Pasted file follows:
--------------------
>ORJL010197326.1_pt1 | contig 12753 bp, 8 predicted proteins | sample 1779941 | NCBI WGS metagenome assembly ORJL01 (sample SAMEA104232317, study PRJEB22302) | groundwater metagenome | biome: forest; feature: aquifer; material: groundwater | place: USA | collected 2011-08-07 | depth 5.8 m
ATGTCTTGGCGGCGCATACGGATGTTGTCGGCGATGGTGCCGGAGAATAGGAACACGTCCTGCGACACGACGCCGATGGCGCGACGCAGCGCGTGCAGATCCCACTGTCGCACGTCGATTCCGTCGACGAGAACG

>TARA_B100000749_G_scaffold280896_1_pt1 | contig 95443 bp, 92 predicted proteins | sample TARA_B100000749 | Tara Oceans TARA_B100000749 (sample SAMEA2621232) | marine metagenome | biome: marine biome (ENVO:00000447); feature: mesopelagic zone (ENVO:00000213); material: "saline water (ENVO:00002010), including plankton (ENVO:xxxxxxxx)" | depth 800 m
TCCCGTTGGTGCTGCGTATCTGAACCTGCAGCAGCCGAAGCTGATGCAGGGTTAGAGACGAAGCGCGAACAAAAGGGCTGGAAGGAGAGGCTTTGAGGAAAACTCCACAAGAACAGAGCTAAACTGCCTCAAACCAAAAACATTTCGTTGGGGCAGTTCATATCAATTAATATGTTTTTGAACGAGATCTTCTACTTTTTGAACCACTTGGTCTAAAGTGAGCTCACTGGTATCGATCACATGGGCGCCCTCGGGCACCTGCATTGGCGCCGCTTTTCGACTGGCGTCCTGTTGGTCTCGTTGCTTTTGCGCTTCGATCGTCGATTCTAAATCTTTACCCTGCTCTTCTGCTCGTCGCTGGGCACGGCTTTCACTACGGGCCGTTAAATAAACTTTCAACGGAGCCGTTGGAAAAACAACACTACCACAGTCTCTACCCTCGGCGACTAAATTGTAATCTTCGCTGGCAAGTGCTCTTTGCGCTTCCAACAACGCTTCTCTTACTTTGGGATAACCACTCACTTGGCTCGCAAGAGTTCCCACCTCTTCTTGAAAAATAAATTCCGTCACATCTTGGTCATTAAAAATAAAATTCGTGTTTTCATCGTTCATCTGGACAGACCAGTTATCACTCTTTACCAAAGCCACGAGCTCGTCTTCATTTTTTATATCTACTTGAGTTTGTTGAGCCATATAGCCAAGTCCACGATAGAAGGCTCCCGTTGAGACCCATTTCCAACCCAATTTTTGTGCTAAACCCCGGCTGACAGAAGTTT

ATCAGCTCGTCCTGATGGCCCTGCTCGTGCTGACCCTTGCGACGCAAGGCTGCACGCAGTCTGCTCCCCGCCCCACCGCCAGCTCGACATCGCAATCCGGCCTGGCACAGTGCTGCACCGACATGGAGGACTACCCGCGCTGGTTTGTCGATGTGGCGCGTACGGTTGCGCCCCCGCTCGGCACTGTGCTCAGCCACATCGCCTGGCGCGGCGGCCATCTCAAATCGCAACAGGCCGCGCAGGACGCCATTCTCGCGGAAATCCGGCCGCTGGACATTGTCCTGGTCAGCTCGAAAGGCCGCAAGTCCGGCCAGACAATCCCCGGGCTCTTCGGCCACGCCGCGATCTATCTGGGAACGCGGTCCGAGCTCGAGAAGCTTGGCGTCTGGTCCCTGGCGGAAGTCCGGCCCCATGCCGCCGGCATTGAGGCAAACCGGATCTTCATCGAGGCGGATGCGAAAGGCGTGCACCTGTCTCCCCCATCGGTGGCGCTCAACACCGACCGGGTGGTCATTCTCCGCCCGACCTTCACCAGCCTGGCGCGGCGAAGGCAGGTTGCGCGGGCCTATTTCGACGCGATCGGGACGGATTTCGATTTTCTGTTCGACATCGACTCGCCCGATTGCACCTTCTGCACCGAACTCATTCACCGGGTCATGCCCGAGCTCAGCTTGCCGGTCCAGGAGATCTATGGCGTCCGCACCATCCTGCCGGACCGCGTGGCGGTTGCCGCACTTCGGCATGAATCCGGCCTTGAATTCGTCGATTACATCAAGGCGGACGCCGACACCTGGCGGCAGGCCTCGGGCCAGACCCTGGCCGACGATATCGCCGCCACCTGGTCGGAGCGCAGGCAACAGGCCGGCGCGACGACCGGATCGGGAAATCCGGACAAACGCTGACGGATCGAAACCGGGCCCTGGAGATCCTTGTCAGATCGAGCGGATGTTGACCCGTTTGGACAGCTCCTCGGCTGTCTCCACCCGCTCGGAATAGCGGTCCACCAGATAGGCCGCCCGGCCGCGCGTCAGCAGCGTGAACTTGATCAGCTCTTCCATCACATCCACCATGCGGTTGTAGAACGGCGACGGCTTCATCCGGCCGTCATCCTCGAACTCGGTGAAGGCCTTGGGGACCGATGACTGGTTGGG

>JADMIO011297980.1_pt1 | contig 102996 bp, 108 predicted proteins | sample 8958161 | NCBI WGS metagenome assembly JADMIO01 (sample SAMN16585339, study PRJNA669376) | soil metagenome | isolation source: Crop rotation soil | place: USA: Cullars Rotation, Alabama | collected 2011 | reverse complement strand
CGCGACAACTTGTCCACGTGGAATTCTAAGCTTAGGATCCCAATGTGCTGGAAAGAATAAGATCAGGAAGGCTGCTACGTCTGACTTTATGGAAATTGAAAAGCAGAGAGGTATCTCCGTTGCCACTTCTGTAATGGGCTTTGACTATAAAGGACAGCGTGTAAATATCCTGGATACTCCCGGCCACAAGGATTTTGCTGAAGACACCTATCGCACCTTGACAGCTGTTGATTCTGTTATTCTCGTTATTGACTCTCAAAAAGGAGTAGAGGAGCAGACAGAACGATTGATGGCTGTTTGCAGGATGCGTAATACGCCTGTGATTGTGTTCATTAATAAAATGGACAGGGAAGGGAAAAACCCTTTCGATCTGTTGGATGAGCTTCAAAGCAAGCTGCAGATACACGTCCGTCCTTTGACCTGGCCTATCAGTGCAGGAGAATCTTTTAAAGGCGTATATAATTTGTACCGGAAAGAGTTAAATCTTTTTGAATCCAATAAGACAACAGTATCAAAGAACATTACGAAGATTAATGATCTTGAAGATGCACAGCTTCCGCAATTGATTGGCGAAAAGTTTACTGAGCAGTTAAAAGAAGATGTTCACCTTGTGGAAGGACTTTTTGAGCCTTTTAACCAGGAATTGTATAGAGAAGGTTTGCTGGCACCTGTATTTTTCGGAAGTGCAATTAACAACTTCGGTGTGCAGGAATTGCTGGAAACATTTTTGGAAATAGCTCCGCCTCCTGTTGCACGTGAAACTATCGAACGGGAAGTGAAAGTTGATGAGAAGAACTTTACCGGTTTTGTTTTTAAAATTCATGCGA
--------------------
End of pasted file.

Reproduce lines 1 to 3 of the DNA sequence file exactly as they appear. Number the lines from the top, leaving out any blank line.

>ORJL010197326.1_pt1 | contig 12753 bp, 8 predicted proteins | sample 1779941 | NCBI WGS metagenome assembly ORJL01 (sample SAMEA104232317, study PRJEB22302) | groundwater metagenome | biome: forest; feature: aquifer; material: groundwater | place: USA | collected 2011-08-07 | depth 5.8 m
ATGTCTTGGCGGCGCATACGGATGTTGTCGGCGATGGTGCCGGAGAATAGGAACACGTCCTGCGACACGACGCCGATGGCGCGACGCAGCGCGTGCAGATCCCACTGTCGCACGTCGATTCCGTCGACGAGAACG

>TARA_B100000749_G_scaffold280896_1_pt1 | contig 95443 bp, 92 predicted proteins | sample TARA_B100000749 | Tara Oceans TARA_B100000749 (sample SAMEA2621232) | marine metagenome | biome: marine biome (ENVO:00000447); feature: mesopelagic zone (ENVO:00000213); material: "saline water (ENVO:00002010), including plankton (ENVO:xxxxxxxx)" | depth 800 m